Timing and Hedging the Roll Return for VIX Futures

Does the condition of S&P 500 Volatility Index (VIX) futures relative to spot VIX (contango or backwardation) predict exploitable VIX futures returns? In their June 2012 paper entitled “The VIX Futures Basis: Evidence and Trading Strategies”, David Simon and Jim Campasano investigate the predictability and exploitability of VIX futures returns based on whether VIX futures are in contango or backwardation. They focus on the two VIX futures contracts nearest to maturity, which are generally liquid with low bid-ask spreads. Their baseline trading strategy is to sell (buy) the nearest VIX futures with at least 10 trading days to maturity when in contango (backwardation) with daily roll greater than 0.10 (less than -0.10) points and hold for five trading days, hedged against changes in the level of spot VIX by (long) short positions in E-mini S&P 500 futures. Daily roll is the difference between the selected VIX futures price and spot VIX, divided by the number of trading days to maturity. Hedge ratios derive from historical regressions and are fixed for a given trade. Tests assume round-trip brokerage costs of $3 per futures contract, plus the full bid-ask spread for VIX futures and $12.50 for E-mini-S&P 500 futures (roughly $60 per complete trade). Using spot VIX levels, bid-ask data for VIX futures and prices for nearest E-mini S&P 500 futures during 2006 through 2011, they find that: Keep Reading

Enhanced VIX Futures ETNs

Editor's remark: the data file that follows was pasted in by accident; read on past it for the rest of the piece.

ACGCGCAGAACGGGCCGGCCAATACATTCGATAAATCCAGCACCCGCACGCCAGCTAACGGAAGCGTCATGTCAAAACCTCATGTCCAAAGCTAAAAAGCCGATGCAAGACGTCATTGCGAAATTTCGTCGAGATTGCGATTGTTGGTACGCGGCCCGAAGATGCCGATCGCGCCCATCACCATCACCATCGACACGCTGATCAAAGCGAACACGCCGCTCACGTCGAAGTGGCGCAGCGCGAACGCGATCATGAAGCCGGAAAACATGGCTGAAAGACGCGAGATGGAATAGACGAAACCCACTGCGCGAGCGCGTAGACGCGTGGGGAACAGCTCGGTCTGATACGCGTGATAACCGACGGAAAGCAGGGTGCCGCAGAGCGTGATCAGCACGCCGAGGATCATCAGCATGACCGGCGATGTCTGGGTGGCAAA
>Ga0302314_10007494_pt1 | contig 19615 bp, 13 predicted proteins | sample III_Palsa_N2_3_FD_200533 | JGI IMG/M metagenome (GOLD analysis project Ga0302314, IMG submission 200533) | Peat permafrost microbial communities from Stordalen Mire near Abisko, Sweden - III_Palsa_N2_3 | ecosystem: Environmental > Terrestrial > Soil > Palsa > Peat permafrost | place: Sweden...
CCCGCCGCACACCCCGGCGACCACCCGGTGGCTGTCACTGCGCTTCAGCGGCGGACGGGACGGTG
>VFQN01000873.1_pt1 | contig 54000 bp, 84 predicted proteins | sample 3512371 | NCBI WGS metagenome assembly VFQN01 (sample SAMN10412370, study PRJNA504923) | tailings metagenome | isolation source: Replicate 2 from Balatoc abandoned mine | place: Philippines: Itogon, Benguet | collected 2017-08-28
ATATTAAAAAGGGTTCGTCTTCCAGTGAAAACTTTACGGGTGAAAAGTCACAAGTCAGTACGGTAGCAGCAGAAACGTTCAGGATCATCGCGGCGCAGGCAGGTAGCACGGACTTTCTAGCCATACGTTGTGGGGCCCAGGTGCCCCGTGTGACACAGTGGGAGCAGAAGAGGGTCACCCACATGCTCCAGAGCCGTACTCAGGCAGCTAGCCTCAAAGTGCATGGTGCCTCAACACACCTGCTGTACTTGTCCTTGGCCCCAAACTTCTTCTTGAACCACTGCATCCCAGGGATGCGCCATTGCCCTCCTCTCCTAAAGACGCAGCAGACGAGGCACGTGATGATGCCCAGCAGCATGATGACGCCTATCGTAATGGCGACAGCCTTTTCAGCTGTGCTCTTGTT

Are there exchange-traded notes (ETN) based on S&P 500 Index implied volatility (VIX) futures, or combinations of such ETNs, that are attractive for absolute return and diversification? In the May 2012 version of their paper entitled “Volatility Exchange-Traded Notes: Curse or Cure?”, Carol Alexander and Dimitris Korovilas examine the behaviors of simple (first generation) and enhanced (second generation) ETNs constructed from VIX futures. They focus on: (1) roll return or yield, the loss (gain) of maintaining a position in VIX futures by continually rolling from a near to a far maturity contract when in contango (backwardation); and, (2) term structure convexity of VIX futures, the generally greater magnitude of roll return when rolling between contracts near to maturity versus between contracts far from maturity. To extend the sample period, they replicate recently available ETNs back to December 2005 using S&P constant-maturity VIX futures indexes and March 2004 using daily closes of VIX futures (debting respective annual ETN fees). Using daily closes for all VIX futures contracts, 30-day (VIX) and 93-day (VXV) S&P 500 implied volatility indexes as calculated by CBOE, S&P constant-maturity VIX futures indexes, one-month (VXX) and five-month (VXZ) constant-maturity VIX futures ETNs and two recently launched second-generation VIX futures ETNs (XVIX and XVZ) as available from late March 2004 through March 2012, they find that: Keep Reading